A pending Iowa legislative proposal was significantly modified as it made its way through the recent first funnel cycle, but its surviving provisions would still provide a more detailed medical cannabis program than the current one.
HF 2384 seems to have widespread support from Republicans, but it’s tough to tell if the bill has the bipartisan support to make it past the stages needed to become law.
The bill is a successor to HSB 607, which cleared a House Commerce subcommittee by a 3-0 vote on Feb. 17. The modified bill brought forward, HF 2384, is now being called the Medical Cannabidiol Act.
HF 2384 has some strong provisions that would allow for an expanded list of diseases and conditions to be reasons to allow for cannabidiol to be used. It also would make it legal to be produced in controlled settings within Iowa — a provision not included in a 2014 reform that made that law passage somewhat toothless.
Rep. Dan Kelley (D-Newton) serves on the House Ways & Means Committee, where the bill has been stuck since it was introduced to the House on Feb. 22.
“At this time, no subcommittee or committee meetings have been scheduled,” Kelley said Wednesday. “It is up to the chair of that committee — Rep. Tom Sands (R-Wapello), to bring it up for a vote.”
The 2014 law put Iowa among the 23 states — along with Washington, D.C. — to have legalized cannabis for medical use. However, while granting patients and caretakers the legal right to possess cannabidiol, it didn’t provide for a full program to administer the drug, nor the legal means to produce it in Iowa or bring it into the state legally.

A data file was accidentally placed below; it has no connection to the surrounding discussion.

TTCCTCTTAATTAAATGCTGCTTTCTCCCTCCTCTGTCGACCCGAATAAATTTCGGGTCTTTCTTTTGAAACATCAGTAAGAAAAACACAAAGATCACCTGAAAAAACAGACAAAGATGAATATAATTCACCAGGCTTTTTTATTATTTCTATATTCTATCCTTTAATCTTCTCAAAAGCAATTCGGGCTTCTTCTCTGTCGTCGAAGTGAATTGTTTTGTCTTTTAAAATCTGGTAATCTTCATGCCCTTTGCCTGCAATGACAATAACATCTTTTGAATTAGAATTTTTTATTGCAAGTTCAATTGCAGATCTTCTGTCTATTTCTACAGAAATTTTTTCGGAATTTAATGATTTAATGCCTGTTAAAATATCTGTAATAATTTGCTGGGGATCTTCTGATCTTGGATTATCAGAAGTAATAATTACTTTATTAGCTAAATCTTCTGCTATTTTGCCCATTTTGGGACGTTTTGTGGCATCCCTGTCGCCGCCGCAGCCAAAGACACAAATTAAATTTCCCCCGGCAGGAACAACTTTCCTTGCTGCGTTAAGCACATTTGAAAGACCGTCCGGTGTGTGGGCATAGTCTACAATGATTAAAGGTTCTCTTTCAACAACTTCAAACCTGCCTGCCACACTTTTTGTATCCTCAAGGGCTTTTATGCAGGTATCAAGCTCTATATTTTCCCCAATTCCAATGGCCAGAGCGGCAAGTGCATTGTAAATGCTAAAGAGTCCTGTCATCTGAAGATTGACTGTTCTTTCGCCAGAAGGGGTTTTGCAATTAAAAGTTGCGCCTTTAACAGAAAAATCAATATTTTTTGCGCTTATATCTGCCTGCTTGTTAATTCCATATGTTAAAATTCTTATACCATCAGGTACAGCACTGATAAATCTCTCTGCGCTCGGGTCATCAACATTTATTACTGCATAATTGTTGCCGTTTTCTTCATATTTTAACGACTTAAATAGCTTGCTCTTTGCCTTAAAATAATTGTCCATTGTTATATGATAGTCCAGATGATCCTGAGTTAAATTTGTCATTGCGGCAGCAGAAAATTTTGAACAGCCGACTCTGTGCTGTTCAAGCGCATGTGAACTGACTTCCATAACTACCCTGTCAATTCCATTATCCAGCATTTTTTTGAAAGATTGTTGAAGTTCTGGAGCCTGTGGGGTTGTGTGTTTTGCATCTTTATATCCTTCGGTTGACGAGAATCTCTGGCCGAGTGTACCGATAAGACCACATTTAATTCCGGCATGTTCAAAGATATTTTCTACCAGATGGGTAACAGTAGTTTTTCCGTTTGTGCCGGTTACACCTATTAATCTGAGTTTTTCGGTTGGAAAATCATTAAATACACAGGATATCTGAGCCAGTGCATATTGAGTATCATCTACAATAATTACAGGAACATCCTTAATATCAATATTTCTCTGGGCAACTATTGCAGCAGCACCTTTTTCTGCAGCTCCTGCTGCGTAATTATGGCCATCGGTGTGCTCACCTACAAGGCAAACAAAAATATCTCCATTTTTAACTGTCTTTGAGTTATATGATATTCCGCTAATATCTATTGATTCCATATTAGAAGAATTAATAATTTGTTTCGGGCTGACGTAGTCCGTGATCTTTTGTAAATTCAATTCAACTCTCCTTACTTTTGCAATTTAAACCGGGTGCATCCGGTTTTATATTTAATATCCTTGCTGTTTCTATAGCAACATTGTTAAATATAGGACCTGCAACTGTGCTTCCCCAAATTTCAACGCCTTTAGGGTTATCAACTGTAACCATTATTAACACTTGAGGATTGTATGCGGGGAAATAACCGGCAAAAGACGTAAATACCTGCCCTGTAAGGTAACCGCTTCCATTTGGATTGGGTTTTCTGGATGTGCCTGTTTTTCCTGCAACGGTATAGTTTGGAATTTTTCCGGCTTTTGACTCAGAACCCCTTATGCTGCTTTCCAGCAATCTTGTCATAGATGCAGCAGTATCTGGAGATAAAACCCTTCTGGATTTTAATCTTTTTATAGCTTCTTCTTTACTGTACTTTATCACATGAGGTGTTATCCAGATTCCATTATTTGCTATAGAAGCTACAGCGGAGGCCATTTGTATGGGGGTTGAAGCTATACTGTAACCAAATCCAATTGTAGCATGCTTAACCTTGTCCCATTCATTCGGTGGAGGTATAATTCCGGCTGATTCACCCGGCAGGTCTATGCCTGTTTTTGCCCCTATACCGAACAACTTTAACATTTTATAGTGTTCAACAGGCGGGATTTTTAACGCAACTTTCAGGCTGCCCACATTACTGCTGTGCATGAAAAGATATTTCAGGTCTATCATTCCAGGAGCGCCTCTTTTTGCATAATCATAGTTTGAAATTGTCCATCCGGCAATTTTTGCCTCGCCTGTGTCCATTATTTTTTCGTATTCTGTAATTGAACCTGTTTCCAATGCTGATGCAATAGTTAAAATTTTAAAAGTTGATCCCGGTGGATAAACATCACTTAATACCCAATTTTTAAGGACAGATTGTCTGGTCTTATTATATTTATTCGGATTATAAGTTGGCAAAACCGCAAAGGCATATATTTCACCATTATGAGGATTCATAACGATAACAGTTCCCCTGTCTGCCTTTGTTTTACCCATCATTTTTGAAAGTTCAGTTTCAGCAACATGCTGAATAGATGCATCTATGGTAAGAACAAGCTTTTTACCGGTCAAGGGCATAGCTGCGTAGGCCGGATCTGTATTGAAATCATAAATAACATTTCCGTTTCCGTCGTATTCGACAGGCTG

Prior to this year’s session, House Speaker Linda Upmeyer said having cannabis or marijuana placed on a different federal “schedule” of drugs would make passing an Iowa reform much easier.
Kelley expressed some of those same types of concerns Wednesday.
“While it’s unclear if the bill will be brought up or changed again, I do believe the FDA should do more testing and take action on cannabidiol to ensure any action we take here in Iowa complies with federal law,” Kelley said.
Newton Police Lt. Wes Breckenridge is running for the state legislature as a Democrat, and has had to deal with cannabis laws firsthand in law enforcement. His daughter, Whitney, suffers from Chron’s disease, and Breckenridge said if there were a need to use an alternate treatment, he would want as many medical options available as possible.
“I’ve talked to a lot of people to try to help get this law passed,” Breckenridge said. “I’ve been in on conference calls and have talked to a lot of Democrats and Republicans about it. I know the law isn’t as strong as it started out, but everything that could help minimize suffering should be passed.”
HF 2384 allows cultivation of cannabis and distribution of cannabidiol products, expands the list of conditions from epilepsy to include multiple sclerosis and terminal cancer and expands the definition of a health care practitioner.
The bill does not, in its current from, cover any other cannabinoids known to medical experts to have medical value and does not remove federal criminal penalties.
Breckenridge knows that unless federal guidelines are changed, qualified patients, producers, and distributors will voluntarily — under current U.S. code — violate federal law by following any new provisions allowed in Iowa’s Medical Cannabidiol Act.
“These are still steps the Iowa legislature can take for more immediate relief for patients,” Breckenridge said. “And then, hopefully, the feds will look at what so many states are doing, and will re-evaluate.”
Contact Jason W. Brooks at 641-792-3121 ext. 6532 or email@example.com